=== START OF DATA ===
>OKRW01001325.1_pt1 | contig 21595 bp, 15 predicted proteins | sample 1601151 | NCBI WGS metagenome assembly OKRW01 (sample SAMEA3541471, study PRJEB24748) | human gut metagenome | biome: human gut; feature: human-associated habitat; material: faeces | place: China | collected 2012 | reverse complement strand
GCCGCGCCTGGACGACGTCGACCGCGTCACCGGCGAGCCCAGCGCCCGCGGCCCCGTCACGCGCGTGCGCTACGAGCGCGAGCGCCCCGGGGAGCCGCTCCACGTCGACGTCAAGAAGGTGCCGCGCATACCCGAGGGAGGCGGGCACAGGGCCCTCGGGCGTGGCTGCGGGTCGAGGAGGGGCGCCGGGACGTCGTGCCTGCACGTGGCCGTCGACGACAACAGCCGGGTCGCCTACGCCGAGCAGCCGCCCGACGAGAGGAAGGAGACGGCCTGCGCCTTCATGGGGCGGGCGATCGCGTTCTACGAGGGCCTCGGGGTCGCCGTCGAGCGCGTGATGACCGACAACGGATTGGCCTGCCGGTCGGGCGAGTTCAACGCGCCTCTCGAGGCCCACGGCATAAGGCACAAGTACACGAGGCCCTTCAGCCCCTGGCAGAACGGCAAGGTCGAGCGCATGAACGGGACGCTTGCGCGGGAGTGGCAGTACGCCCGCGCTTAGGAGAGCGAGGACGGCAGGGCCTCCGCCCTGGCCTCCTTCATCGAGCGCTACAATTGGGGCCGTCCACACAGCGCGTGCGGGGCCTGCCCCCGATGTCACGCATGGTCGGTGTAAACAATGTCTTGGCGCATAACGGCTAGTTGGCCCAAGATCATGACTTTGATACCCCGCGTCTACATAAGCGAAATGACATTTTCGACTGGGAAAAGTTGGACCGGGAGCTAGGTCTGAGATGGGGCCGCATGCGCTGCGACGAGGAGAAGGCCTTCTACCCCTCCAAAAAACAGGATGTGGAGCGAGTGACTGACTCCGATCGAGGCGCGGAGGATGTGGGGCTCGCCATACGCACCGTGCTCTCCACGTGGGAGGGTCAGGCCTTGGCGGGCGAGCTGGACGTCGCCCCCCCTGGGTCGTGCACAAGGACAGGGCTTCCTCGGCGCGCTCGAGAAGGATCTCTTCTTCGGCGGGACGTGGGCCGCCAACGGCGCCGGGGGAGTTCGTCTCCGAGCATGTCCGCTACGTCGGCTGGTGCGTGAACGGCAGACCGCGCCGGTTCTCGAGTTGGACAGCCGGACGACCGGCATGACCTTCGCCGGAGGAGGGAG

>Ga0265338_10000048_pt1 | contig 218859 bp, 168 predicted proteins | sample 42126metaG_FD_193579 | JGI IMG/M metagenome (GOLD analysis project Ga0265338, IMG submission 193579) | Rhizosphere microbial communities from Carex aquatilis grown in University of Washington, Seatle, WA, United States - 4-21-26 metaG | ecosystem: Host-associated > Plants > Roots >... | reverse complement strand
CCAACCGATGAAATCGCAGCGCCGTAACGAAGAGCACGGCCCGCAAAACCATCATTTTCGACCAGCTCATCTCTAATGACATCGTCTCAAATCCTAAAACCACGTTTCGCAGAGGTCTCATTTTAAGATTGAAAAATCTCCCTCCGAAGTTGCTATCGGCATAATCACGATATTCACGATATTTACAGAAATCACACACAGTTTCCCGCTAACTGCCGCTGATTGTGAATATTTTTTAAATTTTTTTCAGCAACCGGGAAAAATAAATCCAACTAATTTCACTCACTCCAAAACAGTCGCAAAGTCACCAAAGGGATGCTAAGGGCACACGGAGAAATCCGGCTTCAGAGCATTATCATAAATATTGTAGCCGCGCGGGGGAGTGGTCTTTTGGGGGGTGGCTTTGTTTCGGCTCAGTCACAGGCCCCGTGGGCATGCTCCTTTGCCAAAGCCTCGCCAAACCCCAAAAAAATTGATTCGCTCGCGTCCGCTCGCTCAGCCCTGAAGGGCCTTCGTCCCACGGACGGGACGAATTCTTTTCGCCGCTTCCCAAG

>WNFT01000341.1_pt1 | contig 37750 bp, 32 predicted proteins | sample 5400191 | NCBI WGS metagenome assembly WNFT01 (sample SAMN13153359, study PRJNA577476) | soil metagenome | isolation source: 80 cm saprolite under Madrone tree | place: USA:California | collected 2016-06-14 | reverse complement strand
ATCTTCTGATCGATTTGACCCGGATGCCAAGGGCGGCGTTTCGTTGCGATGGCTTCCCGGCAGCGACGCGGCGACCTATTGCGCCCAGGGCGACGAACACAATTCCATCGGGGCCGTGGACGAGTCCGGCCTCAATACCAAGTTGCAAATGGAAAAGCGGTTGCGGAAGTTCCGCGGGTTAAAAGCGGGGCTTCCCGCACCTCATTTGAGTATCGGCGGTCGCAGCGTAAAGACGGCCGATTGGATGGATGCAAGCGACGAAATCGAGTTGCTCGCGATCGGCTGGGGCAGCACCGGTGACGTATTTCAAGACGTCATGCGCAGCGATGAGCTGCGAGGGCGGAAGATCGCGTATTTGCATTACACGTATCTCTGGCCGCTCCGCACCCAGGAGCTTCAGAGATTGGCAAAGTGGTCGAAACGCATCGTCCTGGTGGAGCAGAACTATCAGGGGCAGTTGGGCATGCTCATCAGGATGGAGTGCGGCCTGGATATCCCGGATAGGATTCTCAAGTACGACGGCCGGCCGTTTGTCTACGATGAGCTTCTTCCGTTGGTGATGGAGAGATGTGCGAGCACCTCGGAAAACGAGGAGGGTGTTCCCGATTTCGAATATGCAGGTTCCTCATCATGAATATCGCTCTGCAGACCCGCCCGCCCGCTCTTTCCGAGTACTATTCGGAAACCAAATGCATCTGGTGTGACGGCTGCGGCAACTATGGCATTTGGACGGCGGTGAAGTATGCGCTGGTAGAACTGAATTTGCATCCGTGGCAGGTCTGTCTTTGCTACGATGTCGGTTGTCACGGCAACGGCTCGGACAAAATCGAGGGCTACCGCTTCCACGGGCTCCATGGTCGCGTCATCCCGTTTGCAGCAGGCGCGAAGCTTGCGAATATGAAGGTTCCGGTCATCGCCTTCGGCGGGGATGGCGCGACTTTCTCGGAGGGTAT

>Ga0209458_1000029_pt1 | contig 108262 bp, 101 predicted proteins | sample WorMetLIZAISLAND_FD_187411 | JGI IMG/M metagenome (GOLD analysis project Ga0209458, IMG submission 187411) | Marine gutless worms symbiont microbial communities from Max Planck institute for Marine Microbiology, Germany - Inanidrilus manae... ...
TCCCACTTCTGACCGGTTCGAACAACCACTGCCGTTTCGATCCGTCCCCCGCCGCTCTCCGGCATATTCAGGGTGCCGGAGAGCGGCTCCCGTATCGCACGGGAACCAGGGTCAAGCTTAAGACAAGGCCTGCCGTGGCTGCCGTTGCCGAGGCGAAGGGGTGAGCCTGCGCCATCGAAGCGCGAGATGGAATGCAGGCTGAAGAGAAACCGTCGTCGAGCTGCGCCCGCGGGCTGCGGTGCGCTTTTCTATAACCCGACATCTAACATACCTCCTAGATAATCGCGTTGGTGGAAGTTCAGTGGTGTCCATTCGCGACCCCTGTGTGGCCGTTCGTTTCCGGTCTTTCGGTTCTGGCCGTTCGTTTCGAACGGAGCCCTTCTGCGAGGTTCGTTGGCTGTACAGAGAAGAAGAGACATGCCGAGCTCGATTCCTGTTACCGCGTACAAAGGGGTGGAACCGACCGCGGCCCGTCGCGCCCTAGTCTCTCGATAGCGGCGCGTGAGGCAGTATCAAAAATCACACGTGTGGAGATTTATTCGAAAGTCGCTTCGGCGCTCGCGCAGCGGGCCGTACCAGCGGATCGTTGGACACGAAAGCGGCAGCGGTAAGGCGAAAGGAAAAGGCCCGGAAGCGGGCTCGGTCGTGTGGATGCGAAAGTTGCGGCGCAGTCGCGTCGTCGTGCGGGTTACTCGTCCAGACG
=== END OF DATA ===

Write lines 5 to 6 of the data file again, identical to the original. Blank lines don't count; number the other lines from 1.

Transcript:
>WNFT01000341.1_pt1 | contig 37750 bp, 32 predicted proteins | sample 5400191 | NCBI WGS metagenome assembly WNFT01 (sample SAMN13153359, study PRJNA577476) | soil metagenome | isolation source: 80 cm saprolite under Madrone tree | place: USA:California | collected 2016-06-14 | reverse complement strand
ATCTTCTGATCGATTTGACCCGGATGCCAAGGGCGGCGTTTCGTTGCGATGGCTTCCCGGCAGCGACGCGGCGACCTATTGCGCCCAGGGCGACGAACACAATTCCATCGGGGCCGTGGACGAGTCCGGCCTCAATACCAAGTTGCAAATGGAAAAGCGGTTGCGGAAGTTCCGCGGGTTAAAAGCGGGGCTTCCCGCACCTCATTTGAGTATCGGCGGTCGCAGCGTAAAGACGGCCGATTGGATGGATGCAAGCGACGAAATCGAGTTGCTCGCGATCGGCTGGGGCAGCACCGGTGACGTATTTCAAGACGTCATGCGCAGCGATGAGCTGCGAGGGCGGAAGATCGCGTATTTGCATTACACGTATCTCTGGCCGCTCCGCACCCAGGAGCTTCAGAGATTGGCAAAGTGGTCGAAACGCATCGTCCTGGTGGAGCAGAACTATCAGGGGCAGTTGGGCATGCTCATCAGGATGGAGTGCGGCCTGGATATCCCGGATAGGATTCTCAAGTACGACGGCCGGCCGTTTGTCTACGATGAGCTTCTTCCGTTGGTGATGGAGAGATGTGCGAGCACCTCGGAAAACGAGGAGGGTGTTCCCGATTTCGAATATGCAGGTTCCTCATCATGAATATCGCTCTGCAGACCCGCCCGCCCGCTCTTTCCGAGTACTATTCGGAAACCAAATGCATCTGGTGTGACGGCTGCGGCAACTATGGCATTTGGACGGCGGTGAAGTATGCGCTGGTAGAACTGAATTTGCATCCGTGGCAGGTCTGTCTTTGCTACGATGTCGGTTGTCACGGCAACGGCTCGGACAAAATCGAGGGCTACCGCTTCCACGGGCTCCATGGTCGCGTCATCCCGTTTGCAGCAGGCGCGAAGCTTGCGAATATGAAGGTTCCGGTCATCGCCTTCGGCGGGGATGGCGCGACTTTCTCGGAGGGTAT